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EndOfTCGA
Q: The TCGA is now over and the DCC data portal is offline, where do I find legacy information about TCGA?

A: TCGA data processing formally ended in July of 2016, with content from its data portal and CGHub having been migrated to the NCI Genomic Data Commons data portal. We suggest that all questions about TCGA data, policies, practices and procedures be directed to the TCGA program office, the NCI Center for Cancer Genomics, or the Genomics Data Commons (or GDC).

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EndOfTCGA
Q: I understand that TCGA data has migrated to the GDC, but why do I see discrepancies between GDC and FireBrowse?

A: Note that the GDC serves both HG38 and HG19 data.  The HG19 data are considered “legacy” and represent the original calls as made by each of the sequencing centers in TCGA; they ARE NOT the default data served by the GDC, and instead are served from the (slightly hidden)  legacy archive section of the GDC portal. By default the public GDC interface serves HG38 data; these are newly generated at the GDC itself, with the intent to smooth over differences across the entire set of TCGA samples by “harmonizing” them with common variant callers and reference data. It is important to understand that these HG38 data are not the original HG19 legacy data that is discussed in most of the current TCGA publications. Lastly, note that the public GDAC Firehose & FireBrowse portals ONLY serve HG19 data;  we’ve been reluctant to release HG38 data (and analyses of them) to the general public until they have gone through more in-depth QC/vetting. This QC has not been fully completed yet, but is an active area of investigation (with an analysis working group, or AWG) within the nascent GDAN. We are aiming to have a first release of HG38 GDAC pipelines in FireBrowse by Q1 of 2018, after the QC group completes its assesment to the satisfaction of the NCI.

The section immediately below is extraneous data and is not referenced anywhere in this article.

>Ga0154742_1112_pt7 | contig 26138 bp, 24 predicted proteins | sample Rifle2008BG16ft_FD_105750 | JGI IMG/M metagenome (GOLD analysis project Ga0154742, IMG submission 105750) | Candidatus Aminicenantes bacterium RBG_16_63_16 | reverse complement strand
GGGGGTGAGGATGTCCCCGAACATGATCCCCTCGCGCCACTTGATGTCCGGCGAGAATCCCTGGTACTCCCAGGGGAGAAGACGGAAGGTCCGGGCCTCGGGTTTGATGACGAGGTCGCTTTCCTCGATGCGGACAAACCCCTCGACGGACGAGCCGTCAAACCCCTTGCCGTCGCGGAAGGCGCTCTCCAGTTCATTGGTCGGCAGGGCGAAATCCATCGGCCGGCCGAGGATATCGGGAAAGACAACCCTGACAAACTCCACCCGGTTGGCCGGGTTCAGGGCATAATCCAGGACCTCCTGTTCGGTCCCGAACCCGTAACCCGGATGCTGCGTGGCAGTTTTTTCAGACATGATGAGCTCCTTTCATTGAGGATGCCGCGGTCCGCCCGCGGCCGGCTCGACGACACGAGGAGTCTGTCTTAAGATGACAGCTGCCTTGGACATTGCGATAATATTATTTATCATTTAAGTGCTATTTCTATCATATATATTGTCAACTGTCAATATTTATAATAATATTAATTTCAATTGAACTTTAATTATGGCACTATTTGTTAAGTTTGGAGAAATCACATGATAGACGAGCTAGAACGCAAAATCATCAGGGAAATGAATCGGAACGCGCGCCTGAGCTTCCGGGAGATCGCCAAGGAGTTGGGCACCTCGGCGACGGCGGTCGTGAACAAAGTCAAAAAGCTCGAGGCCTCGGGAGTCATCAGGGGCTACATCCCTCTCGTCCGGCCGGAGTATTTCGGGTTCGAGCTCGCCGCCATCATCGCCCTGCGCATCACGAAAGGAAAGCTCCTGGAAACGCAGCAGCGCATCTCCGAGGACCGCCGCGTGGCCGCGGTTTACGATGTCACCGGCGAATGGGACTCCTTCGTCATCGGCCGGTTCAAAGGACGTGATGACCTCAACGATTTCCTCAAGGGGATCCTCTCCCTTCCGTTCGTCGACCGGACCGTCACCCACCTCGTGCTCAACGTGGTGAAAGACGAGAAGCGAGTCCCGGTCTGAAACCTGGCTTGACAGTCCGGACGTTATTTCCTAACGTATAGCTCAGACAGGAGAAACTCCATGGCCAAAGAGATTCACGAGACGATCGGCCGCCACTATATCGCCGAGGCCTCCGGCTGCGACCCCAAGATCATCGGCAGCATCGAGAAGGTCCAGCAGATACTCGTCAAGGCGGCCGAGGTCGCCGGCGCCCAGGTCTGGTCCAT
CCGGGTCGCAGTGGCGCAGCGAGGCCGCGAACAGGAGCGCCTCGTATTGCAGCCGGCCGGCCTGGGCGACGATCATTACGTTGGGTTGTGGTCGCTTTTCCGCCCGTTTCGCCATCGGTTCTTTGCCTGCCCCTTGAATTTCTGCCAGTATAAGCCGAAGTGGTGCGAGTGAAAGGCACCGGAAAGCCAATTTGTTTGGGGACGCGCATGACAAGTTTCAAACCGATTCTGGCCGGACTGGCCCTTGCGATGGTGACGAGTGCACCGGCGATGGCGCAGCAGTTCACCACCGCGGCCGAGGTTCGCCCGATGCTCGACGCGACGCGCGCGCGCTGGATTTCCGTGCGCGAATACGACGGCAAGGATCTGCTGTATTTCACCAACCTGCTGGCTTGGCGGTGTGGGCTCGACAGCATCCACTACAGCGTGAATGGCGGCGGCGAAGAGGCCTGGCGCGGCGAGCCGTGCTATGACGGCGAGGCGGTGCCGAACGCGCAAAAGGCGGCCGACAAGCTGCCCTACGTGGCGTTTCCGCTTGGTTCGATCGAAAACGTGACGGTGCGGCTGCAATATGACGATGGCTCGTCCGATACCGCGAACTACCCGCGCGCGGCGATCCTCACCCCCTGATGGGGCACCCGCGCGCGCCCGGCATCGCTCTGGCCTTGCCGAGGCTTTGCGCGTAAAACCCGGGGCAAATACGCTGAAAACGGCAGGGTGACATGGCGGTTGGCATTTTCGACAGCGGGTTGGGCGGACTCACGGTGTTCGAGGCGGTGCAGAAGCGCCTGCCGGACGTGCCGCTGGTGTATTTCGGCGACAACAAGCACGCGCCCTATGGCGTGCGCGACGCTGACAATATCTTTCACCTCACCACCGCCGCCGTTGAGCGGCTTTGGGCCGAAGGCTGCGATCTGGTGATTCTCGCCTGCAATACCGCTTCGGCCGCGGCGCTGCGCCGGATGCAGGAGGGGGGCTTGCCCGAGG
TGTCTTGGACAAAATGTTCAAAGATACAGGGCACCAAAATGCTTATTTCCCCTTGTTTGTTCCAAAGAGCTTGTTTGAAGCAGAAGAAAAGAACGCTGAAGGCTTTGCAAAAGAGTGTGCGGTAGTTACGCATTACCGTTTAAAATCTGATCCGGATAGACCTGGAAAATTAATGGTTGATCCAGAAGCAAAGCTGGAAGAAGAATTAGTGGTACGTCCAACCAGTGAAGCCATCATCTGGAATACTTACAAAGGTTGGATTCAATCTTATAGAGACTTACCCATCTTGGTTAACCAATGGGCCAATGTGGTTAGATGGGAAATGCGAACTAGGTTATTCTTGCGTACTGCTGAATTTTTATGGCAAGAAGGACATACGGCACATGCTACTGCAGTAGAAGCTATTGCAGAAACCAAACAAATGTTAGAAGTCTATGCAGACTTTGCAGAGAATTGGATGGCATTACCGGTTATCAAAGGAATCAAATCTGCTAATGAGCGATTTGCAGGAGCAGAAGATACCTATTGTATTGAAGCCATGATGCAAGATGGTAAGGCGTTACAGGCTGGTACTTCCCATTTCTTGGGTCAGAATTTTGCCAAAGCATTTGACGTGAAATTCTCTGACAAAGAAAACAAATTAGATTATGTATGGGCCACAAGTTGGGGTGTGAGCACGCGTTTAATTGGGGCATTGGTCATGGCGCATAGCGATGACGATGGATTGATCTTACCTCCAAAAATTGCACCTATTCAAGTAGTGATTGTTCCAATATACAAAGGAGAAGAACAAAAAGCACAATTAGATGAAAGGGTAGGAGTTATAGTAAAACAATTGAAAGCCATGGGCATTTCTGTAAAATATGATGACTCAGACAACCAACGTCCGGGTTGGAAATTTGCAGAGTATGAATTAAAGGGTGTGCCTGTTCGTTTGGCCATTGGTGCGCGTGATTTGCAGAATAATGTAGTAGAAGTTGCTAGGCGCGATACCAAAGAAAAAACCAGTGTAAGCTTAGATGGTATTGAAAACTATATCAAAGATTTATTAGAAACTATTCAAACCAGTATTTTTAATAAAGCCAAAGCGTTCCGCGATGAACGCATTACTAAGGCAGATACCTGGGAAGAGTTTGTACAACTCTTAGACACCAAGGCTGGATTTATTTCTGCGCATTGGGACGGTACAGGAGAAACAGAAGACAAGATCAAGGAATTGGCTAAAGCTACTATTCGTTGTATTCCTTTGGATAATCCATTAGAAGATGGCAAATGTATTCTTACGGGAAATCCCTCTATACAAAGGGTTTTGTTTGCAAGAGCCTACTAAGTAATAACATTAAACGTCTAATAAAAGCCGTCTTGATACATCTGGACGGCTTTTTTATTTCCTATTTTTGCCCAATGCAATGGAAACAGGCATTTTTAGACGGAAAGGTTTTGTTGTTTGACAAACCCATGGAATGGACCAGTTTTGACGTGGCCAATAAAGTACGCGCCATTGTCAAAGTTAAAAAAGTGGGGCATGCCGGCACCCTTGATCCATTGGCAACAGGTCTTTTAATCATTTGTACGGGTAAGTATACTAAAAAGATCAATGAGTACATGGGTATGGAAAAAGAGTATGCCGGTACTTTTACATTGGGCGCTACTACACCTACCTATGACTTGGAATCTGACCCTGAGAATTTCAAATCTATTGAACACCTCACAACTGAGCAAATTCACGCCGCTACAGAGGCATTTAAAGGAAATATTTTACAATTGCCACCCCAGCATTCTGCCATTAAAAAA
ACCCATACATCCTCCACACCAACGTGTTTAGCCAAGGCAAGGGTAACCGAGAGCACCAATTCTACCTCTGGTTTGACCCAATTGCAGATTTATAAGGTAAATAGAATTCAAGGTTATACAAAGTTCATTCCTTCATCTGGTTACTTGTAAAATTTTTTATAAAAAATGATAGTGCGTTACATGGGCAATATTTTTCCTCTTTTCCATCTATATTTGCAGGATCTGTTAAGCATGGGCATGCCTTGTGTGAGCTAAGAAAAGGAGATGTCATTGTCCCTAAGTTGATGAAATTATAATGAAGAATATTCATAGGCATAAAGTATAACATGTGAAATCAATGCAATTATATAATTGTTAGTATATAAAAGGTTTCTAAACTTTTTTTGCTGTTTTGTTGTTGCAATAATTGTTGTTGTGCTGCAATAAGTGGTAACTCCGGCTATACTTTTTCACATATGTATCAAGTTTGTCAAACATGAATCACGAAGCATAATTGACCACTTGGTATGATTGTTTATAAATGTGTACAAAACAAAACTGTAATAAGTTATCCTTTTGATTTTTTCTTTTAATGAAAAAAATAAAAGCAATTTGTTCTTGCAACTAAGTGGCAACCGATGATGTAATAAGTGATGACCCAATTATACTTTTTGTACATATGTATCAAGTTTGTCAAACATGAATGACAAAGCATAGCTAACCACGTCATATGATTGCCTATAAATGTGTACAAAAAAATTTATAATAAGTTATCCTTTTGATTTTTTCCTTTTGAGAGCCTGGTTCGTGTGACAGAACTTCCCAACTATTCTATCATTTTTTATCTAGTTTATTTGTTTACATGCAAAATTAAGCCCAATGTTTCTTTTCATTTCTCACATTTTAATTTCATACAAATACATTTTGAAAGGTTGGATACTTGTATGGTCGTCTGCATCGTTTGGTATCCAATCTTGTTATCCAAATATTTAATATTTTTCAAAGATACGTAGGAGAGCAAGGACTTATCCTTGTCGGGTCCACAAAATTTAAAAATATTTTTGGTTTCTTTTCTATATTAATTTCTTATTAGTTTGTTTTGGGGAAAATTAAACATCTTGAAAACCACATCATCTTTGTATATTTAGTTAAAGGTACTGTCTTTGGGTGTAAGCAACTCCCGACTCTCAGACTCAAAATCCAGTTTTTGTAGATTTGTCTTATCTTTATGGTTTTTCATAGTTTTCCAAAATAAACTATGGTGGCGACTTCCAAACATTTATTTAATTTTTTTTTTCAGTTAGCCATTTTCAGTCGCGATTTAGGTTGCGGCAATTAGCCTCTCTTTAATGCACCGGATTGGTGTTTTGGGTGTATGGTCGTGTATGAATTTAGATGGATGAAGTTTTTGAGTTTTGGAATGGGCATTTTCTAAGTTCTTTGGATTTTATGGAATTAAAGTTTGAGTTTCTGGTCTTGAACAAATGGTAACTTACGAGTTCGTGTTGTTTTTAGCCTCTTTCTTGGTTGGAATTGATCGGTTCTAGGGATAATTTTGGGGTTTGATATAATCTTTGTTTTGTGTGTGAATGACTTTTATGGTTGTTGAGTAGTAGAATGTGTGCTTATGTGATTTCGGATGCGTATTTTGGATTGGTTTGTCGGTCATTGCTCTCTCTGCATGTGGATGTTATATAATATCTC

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ContactUs
Q: What is the best way for us to contact you?

A: To help us respond to you faster, and more completely, it is best to use one of these methods to contact us as a group, instead of emailing privately to individuals on our team.

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documentation
Q: Where is your documentation?

A: Though the data and software in our pipeline is constantly evolving, we believe that process clarity & operational transparency streamlines efforts and ultimately improves science. We therefore endeavor to provide a reasonable level of background data processing and algorithm documentation, given our time, resource, and priority constraints. In addition, we generate hundreds of analysis reports per month, each containing detailed summaries, figures, and tables, as well as literature references and links to other documentation on the algorithmic codes in our pipeline. For each run we also provide a summary report of samples ingested, and analysis notes and data notes. Our pipeline nomenclature is described below, and further description of the TCGA data formats is available here. Finally, the analysis tasks in the latest run are shown below as a directed graph, which you may click to expand, and then click upon any enabled nodes to view the Nozzle report generated for that analysis result.